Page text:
Acute Lymphocytic Leukemia (ALL) in Children

What Is It?

Acute lymphocytic leukemia (ALL) is a cancer of the body's blood-making system. (It is also known as acute lymphoblastic leukemia and acute lymphoid leukemia.) The word "acute" refers to the fact that the disease can progress quickly. "Lymphocytic" means that the cancer develops from lymphocytes, a type of white blood cell.

Bone marrow, the soft inner part of bones, makes cells that circulate in the blood. They include white blood cells, red blood cells, and platelets. The two major types of white blood cells are myeloid cells and lymphoid cells. Lymphocytes populate lymph nodes, the spleen, the thymus and the gastrointestinal tract, where they provide immunity to aid in fighting infections.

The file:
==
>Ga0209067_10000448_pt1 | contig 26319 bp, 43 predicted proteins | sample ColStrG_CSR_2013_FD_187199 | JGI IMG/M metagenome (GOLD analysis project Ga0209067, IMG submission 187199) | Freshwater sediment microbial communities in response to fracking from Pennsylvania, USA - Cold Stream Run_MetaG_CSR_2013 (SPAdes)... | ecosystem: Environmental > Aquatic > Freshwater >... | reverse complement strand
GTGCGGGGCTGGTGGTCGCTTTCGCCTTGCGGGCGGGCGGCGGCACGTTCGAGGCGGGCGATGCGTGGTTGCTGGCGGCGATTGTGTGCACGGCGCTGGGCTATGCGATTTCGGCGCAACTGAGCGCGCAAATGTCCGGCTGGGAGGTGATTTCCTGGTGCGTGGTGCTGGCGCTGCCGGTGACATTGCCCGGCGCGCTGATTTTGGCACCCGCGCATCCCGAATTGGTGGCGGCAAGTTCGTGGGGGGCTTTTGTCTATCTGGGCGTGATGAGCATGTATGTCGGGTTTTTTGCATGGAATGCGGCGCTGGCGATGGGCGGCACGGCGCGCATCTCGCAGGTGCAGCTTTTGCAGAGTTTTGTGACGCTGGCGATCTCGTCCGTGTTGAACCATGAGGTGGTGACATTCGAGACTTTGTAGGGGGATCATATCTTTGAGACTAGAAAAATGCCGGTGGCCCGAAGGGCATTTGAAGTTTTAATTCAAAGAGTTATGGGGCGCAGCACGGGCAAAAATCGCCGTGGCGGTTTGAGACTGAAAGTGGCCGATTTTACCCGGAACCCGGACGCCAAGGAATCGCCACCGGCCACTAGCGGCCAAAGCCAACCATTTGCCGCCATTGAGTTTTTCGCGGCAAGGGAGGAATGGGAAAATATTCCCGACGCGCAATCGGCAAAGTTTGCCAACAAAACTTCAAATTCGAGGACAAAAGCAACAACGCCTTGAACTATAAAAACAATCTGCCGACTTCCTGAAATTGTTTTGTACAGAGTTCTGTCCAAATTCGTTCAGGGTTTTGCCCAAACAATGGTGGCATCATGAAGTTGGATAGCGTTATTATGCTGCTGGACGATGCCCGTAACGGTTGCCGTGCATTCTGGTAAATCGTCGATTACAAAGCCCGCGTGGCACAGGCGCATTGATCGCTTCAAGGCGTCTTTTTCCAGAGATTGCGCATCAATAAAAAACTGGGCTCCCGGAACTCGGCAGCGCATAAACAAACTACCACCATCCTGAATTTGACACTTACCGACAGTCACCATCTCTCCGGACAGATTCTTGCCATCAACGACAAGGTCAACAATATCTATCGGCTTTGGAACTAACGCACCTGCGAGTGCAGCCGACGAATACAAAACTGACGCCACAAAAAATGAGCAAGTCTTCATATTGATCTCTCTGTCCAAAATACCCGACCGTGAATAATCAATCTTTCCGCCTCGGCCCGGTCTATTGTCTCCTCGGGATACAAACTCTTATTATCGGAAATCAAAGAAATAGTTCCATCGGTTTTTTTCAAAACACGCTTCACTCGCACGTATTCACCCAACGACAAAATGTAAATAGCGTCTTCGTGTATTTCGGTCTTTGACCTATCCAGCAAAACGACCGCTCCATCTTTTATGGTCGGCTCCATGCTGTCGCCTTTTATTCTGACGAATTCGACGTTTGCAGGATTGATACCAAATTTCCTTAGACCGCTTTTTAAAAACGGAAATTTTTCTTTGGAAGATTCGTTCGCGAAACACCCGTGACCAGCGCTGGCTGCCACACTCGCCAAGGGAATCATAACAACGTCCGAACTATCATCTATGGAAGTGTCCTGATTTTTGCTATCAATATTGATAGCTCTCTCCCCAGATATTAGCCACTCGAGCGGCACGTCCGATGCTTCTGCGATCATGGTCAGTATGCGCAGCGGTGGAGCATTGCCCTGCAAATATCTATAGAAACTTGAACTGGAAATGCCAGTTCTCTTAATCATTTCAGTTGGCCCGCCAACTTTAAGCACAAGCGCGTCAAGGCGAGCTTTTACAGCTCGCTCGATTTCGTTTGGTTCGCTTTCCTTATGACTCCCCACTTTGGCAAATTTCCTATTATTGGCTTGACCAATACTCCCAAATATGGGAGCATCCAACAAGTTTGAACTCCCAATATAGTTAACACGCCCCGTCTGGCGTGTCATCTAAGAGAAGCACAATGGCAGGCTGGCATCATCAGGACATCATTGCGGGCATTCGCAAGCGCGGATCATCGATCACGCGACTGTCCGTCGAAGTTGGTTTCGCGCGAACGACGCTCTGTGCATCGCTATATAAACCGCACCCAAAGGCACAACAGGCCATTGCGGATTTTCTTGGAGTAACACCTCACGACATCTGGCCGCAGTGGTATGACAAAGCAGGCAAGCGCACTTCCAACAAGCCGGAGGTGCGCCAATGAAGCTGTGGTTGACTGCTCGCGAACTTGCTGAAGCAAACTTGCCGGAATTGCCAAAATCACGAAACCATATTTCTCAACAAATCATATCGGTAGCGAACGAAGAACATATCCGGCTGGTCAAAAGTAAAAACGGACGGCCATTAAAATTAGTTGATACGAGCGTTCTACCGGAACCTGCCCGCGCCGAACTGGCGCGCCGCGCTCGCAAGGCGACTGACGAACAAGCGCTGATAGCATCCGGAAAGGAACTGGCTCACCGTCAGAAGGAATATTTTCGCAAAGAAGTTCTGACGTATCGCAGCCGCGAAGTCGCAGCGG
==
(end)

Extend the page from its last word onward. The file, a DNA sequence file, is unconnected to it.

To continue reading this article, you must login.
  • Research health conditions
  • Check your symptoms
  • Prepare for a doctor's visit or test
  • Find the best treatments and procedures for you
  • Explore options for better nutrition and exercise
Learn more about the many benefits and features of joining Harvard Health Online »